Extraterrestrial intelligence and the existence of God


Hoesly Nebula 2
“Nebula 2,” by Patrick Hoesly (Wikimedia Commons)



Since April 2001, Michael Shermer has written a regular monthly column in Scientific American titled “Skeptic: Viewing the World with a Rational Eye.”  The publisher of Skeptic magazine, Shermer earned a Ph.D. in the history of science from Claremont Graduate University in 1991.  Notwithstanding the title of his Scientific American column, he is an atheist.


In January 2002, Shermer’s column was called “Shermer’s Last Law.”


In it, he drew upon the famous Third Law  propounded by scientist and science fiction writer Arthur C. Clarke: “Any sufficiently advanced technology is indistinguishable from magic.”  His own variant concerned the possible discovery of extraterrestrial intelligence or ETI: “Any sufficiently advanced ETI,” he wrote, “is indistinguishable from God.”


And now, in the current (October 2017) issue of Scientific American, Shermer has returned to that essay from nearly sixteen years ago.  Under the title “Sky Gods for Skeptics: Is belief in aliens a religious impulse?” he reports on a 2017 article in the journal Motivation and Emotion, “We Are Not Alone,” written by a psychologist at North Dakota State University by the name of Clay Routledge and certain colleagues.


Routledge et al. find an inverse relationship between religiosity and belief in extraterrestrial intelligence.  That is, people who report low levels of religious belief but a high desire for meaning in life also tend to report greater belief in ETI, while religious believers (primarily Christians) are less likely to report belief in ETI.  (I suspect that Latter-day Saints would show up as statistical outliers in Professor Routledge’s surveys.)  Faith in extraterrestrial intelligence seems to serve as a substitute religion for at least some religious skeptics.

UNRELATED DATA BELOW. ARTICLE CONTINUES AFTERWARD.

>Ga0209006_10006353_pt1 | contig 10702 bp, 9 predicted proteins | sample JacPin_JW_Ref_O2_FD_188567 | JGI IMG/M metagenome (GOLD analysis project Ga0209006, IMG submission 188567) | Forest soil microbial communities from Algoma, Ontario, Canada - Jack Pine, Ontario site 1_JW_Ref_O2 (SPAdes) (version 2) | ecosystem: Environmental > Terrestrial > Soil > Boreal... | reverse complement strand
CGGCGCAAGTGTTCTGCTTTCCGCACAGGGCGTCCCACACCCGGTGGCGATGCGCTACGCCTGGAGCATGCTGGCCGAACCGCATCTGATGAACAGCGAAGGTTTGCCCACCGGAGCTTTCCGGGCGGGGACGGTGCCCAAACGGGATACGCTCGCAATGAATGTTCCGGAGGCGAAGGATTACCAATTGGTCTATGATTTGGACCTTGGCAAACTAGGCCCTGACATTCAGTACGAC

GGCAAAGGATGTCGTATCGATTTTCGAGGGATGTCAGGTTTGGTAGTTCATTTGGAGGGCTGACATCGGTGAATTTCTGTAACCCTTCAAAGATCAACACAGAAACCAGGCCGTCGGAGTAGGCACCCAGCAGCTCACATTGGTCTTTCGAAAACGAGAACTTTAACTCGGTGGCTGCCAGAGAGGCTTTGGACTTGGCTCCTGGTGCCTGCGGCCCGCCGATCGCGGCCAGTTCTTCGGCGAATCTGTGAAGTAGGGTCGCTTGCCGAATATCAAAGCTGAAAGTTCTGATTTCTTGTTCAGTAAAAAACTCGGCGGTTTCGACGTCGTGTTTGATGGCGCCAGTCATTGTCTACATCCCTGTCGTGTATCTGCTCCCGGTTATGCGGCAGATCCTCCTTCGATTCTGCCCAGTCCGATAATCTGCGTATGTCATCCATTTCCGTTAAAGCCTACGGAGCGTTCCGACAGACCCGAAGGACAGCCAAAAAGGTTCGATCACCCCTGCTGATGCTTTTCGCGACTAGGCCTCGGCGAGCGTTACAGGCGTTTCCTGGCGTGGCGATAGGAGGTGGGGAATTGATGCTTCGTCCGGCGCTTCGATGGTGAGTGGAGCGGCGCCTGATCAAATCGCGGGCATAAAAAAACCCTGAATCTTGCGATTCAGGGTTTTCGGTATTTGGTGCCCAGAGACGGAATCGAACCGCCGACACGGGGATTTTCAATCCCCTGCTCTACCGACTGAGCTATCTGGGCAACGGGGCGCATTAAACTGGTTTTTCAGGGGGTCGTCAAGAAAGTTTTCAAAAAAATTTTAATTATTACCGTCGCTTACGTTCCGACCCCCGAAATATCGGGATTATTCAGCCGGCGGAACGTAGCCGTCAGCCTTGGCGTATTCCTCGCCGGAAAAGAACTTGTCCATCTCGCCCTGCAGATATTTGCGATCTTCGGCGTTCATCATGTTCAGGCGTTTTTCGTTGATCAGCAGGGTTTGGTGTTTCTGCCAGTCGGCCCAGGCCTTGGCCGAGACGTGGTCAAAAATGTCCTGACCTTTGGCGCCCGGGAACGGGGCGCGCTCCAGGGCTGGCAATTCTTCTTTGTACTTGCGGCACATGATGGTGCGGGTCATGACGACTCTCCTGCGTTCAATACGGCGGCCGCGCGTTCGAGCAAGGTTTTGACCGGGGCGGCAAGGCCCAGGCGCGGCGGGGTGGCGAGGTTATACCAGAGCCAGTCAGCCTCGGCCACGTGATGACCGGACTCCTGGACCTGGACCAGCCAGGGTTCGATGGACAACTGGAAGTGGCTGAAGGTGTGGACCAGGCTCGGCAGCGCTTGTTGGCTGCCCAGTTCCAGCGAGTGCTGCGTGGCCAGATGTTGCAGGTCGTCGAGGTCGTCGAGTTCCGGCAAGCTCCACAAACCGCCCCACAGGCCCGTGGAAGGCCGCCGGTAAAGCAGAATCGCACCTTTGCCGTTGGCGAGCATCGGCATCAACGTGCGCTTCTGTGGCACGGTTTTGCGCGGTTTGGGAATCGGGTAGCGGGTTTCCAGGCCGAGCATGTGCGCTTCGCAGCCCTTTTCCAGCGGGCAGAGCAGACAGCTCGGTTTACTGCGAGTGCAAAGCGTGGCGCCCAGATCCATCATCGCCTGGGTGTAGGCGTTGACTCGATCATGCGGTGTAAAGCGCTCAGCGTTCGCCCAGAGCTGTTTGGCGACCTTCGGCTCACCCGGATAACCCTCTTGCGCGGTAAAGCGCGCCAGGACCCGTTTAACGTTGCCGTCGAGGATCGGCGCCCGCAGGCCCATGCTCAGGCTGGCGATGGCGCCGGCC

I find that fascinating.


But I also began to wonder about the relationship between a super-advanced extraterrestrial intelligence and the Latter-day Saint concept of God.  And also to wonder, given the incomprehensibly vast size of the universe (to say nothing of hypothetical multiverses) how skeptics can be certain that a being at least substantially like the God described by Mormonism does not and cannot exist.


Just a thought.




Here’s an article about the announcement, made just a day or two ago, that the Church of Jesus Christ of Latter-day Saints has bought the Printer’s Manuscript of the Book of Mormon from the Community of Christ (formerly known as the Reorganized Church of Jesus Christ of Latter Day Saints):


“Book of Mormon manuscript an extraordinary treasure, experts say”




And here’s an interesting article from Book of Mormon Central:


“Why Were the Plates Present During the Translation of the Book of Mormon?”




This 4:20-minute video from Brigham Young University, about a project done by BYU engineering students, is absolutely wonderful:


“After 5 years, Village Drill brings water to 23 countries”


I hope you’ll watch it.




And, while we’re on the subject of BYU, how about this?


“BYU hits best overall mark to date in new U.S. News rankings”




Finally, a story from the front lines of the battle to save religious liberty in the United States:


“Michigan Tolerates Faith-Based Adoption Agencies, the ACLU Sues”



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